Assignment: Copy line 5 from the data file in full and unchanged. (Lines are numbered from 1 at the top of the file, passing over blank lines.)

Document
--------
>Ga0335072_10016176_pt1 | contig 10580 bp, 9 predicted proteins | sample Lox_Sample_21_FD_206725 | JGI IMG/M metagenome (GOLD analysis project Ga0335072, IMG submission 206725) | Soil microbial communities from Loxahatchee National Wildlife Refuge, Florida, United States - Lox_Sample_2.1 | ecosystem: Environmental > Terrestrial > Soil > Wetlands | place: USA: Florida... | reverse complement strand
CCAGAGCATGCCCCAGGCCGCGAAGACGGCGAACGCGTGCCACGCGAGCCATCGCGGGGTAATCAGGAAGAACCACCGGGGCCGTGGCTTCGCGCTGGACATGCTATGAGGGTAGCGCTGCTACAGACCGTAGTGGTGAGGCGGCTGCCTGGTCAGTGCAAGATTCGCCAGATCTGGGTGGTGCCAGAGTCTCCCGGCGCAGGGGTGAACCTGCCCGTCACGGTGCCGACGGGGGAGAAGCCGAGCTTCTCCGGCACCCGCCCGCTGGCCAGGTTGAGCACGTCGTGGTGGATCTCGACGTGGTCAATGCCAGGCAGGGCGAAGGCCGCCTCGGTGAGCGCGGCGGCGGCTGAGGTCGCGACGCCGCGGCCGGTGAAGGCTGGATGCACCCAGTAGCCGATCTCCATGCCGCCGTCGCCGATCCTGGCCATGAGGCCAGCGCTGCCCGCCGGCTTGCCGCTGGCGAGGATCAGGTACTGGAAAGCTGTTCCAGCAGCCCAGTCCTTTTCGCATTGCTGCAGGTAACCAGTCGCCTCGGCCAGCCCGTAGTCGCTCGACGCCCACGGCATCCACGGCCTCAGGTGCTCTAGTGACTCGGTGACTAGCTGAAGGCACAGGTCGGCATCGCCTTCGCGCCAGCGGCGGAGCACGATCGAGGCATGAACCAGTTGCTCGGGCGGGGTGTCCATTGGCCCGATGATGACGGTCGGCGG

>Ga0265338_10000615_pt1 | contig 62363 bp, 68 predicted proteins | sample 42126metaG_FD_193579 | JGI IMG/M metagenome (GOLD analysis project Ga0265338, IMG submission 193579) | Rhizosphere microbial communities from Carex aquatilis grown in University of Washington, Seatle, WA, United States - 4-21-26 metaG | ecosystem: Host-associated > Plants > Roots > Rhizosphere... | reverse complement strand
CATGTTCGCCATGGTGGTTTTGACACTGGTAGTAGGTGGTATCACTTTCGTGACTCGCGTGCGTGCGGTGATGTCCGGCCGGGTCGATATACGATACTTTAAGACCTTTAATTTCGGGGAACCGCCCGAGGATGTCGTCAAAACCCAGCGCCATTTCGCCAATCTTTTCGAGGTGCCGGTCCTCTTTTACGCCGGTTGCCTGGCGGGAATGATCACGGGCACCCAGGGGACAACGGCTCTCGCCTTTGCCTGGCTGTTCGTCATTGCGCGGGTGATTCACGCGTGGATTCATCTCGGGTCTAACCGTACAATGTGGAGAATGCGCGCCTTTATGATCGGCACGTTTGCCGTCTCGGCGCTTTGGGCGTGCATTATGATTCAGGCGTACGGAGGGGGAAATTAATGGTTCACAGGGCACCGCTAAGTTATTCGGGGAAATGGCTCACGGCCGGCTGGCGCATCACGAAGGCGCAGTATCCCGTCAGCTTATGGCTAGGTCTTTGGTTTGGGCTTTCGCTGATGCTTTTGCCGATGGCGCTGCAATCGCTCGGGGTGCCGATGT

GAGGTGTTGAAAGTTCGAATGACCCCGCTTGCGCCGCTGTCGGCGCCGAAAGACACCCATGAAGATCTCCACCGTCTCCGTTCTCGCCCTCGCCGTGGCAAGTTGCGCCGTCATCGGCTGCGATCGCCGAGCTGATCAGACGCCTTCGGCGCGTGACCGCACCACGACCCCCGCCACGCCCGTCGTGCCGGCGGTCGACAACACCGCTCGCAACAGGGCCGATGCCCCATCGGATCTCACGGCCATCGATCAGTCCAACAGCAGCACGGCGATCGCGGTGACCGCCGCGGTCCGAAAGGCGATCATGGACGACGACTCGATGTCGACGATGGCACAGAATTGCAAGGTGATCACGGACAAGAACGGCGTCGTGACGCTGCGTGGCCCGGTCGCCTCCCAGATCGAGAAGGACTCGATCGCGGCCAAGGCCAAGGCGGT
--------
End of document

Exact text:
GAGGTGTTGAAAGTTCGAATGACCCCGCTTGCGCCGCTGTCGGCGCCGAAAGACACCCATGAAGATCTCCACCGTCTCCGTTCTCGCCCTCGCCGTGGCAAGTTGCGCCGTCATCGGCTGCGATCGCCGAGCTGATCAGACGCCTTCGGCGCGTGACCGCACCACGACCCCCGCCACGCCCGTCGTGCCGGCGGTCGACAACACCGCTCGCAACAGGGCCGATGCCCCATCGGATCTCACGGCCATCGATCAGTCCAACAGCAGCACGGCGATCGCGGTGACCGCCGCGGTCCGAAAGGCGATCATGGACGACGACTCGATGTCGACGATGGCACAGAATTGCAAGGTGATCACGGACAAGAACGGCGTCGTGACGCTGCGTGGCCCGGTCGCCTCCCAGATCGAGAAGGACTCGATCGCGGCCAAGGCCAAGGCGGT